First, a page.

Uses a range of appropriate techniques.

Arrives at a satisfactory solution to the problem, but with aspects unresolved.

Not at all/0

Uses ideas that are mundane or irrelevant.

Does not use a range of techniques or techniques are inappropriate.

Arrives at an inappropriate solution

to the problem or does

not arrive at a solution.

 

Aspect 1: A wide range of possible solutions to the design problem should be presented.

Aspect 2: In sketching, developing and presenting ideas, a wide range of techniques should be used and be annotated with reference to the specification. Freehand, isometric sketches are appropriate for initial ideas, with more detailed exploded views as those ideas develop. They will be supported by sectional views that give more detail about construction and manufacture. 3D CAD can be used to present highly realistic views of the chosen idea.

Aspect 3: Developing the ideas leads to a detailed workable solution that meets the specification and which shows an in depth consideration of materials and manufacturing techniques.

 

Evaluation

Levels/marks

Aspect 1

Aspect 2

Aspect 3

Conclusion

Procedure

Recommendations

Complete/2

Provides clear evidence of a valid conclusion that addresses the brief or research question.

Includes comprehensive evaluation of procedures at each stage of the investigation or project.

Makes realistic recommendations for improvement.

Partial/1

Provides a reasonable conclusion that makes reference to the brief or research question.

Includes limited evaluation of procedures.

Makes some useful recommendations for improvement.

Not at all/0

Provides no valid conclusion.

Includes no evaluation of procedures or procedures are teacher-directed.

Makes no valid recommendations for improvement.

Aspect 1: The solution is evaluated and justified against the Product Design Specification using the evidence from Testing. A conclusion is given in terms of how well the final outcome meets the brief.

Aspect 2: The procedures adopted at each stage of the design process are evaluated. The strategies for testing/evaluation against specifications are clearly stated, and are both subjective and objective. The strengths and weaknesses of the product are identified using qualitative and quantitative testing techniques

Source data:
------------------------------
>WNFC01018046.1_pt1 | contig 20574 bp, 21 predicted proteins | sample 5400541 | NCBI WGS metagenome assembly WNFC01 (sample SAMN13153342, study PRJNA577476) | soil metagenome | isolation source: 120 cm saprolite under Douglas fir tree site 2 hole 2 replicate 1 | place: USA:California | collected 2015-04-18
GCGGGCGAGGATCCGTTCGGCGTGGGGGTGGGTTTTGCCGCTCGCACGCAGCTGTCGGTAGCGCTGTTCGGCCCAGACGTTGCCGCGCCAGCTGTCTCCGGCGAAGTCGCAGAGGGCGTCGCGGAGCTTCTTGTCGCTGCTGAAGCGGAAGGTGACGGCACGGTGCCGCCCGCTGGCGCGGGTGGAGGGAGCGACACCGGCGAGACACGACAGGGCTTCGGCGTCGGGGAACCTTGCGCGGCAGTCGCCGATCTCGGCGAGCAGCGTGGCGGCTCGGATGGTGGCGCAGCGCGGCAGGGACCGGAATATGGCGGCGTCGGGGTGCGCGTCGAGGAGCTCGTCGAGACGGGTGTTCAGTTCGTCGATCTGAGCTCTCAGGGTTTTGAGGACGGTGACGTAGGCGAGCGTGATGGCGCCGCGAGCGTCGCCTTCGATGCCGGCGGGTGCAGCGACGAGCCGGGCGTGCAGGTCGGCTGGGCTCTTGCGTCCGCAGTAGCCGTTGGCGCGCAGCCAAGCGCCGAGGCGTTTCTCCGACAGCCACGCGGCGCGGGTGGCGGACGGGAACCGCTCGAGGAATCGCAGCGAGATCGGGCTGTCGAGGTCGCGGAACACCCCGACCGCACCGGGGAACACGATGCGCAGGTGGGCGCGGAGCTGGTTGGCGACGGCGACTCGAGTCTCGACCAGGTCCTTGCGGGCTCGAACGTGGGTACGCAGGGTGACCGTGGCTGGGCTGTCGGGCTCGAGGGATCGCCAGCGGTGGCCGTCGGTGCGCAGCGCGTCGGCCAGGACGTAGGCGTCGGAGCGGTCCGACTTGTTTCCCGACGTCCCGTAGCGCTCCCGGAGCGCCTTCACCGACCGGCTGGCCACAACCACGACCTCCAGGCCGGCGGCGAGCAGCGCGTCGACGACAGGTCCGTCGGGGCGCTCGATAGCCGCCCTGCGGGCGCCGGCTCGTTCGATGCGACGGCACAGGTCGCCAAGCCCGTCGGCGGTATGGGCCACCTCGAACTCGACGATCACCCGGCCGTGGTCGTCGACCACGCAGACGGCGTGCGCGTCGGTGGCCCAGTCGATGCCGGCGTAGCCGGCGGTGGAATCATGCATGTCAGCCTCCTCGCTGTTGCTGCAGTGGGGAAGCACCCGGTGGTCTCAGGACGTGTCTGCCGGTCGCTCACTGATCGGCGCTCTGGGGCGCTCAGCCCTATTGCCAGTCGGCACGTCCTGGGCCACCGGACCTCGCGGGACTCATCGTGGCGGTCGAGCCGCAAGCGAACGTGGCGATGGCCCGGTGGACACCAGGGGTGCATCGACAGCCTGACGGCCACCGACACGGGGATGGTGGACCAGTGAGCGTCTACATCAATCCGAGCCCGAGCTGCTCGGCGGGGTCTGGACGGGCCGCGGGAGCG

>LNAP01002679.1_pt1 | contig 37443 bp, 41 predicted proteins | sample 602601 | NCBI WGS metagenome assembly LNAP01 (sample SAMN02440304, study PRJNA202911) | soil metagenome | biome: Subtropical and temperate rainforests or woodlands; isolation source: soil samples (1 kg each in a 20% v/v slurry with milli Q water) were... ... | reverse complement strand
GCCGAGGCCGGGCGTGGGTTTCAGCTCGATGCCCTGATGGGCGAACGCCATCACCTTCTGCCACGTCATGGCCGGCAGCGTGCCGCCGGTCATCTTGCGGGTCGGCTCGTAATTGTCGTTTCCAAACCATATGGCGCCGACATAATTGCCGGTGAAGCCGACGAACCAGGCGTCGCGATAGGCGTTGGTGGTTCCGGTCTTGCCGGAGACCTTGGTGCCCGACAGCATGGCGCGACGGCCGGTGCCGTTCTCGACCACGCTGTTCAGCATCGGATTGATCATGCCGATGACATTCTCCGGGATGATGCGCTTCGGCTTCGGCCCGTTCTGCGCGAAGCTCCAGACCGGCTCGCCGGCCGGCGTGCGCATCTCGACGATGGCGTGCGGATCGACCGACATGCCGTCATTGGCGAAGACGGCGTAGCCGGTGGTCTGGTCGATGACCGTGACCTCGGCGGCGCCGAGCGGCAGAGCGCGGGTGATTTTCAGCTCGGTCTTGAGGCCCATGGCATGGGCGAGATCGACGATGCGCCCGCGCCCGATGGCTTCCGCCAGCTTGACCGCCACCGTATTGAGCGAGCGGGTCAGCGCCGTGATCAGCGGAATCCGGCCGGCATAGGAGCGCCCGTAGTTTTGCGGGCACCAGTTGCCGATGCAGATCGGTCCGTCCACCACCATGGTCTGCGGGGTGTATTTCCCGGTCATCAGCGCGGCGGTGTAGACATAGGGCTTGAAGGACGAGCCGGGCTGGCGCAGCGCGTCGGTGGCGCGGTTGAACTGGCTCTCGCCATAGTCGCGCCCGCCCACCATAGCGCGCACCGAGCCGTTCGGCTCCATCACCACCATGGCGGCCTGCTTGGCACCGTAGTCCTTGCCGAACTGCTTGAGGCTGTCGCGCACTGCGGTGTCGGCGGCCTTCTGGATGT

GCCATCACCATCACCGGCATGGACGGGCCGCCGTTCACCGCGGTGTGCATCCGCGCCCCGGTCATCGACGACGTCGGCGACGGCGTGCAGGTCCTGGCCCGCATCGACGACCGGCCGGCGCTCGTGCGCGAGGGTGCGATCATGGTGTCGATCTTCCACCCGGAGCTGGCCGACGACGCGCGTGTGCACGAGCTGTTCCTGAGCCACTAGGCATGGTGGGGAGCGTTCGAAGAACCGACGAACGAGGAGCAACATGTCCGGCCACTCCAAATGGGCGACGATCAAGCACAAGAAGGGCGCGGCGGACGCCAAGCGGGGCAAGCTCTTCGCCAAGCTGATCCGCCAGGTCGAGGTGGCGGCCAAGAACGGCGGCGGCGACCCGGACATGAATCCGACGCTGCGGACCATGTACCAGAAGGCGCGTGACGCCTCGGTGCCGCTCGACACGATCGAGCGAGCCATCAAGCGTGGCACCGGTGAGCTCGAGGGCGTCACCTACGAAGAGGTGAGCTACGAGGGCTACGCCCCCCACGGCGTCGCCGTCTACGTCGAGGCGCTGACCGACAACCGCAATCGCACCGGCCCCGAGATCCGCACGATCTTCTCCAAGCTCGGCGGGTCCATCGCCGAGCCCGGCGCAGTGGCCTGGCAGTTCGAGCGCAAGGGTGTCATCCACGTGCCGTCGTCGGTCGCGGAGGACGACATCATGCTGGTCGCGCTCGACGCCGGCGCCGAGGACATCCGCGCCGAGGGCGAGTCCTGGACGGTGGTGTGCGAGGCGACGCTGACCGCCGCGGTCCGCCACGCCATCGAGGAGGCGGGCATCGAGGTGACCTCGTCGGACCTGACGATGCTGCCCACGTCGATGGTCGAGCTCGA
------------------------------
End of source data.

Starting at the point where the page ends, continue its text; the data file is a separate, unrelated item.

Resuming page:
Aspect 3: Modifications to the procedures are recommended. Drawings used to show improvements or further developments to the idea. A ‘modified design specification’ completed based on the evaluation that addresses the weaknesses in the first solution; drawings can be used to illustrate modifications. Where appropriate, a range of designs used to show some modifications to the prototype in its design, materials and manufacture so that it could be commercially produced on a large scale.

Manipulative Skills (used only for assessing the design project)

Levels/marks

Aspect 1

Aspect 2

Aspect 3

Procedures

Use of Equipment and Materials

Techniques

Complete/2

Is able to adhere to procedures for carrying out practical work in a precise, methodical manner.

Manipulates materials and equipment with skill and pays due attention to the safety factors.

Is able to master a wide range of techniques for practical tasks.

Partial/1

Is able to adhere to procedures for carrying out practical work but overlooks some aspects.

Manipulates materials and equipment to complete the task in a safe manner.

Is able to master a variety of techniques for practical tasks but within narrow parameters.

Not at all/0

Is unable to adhere to procedures for carrying out practical work or requires constant guidance from the teacher.

Is unable to manipulate materials and equipment satisfactorily or safely.

Is able to deal with a limited range of techniques for practical tasks.

 

Aspect 1: The appropriate materials and equipment are identified for the various aspects of the manufacturing stage. of the process using an annotated the system approach of flow charts using input, process, output and feedback. Produce a plan that clearly shows the sequence of operations to be carried out for manufacturing the design. This should include:

Aspect 2 & 3: A 'Diary of Manufacture' will provide evidence of how the design developed during the manufacturing stage. Evidence of consideration of Health and safety should be clear in photographs. This section will also show the level of manipulative skill in making. Include photographs of the final product.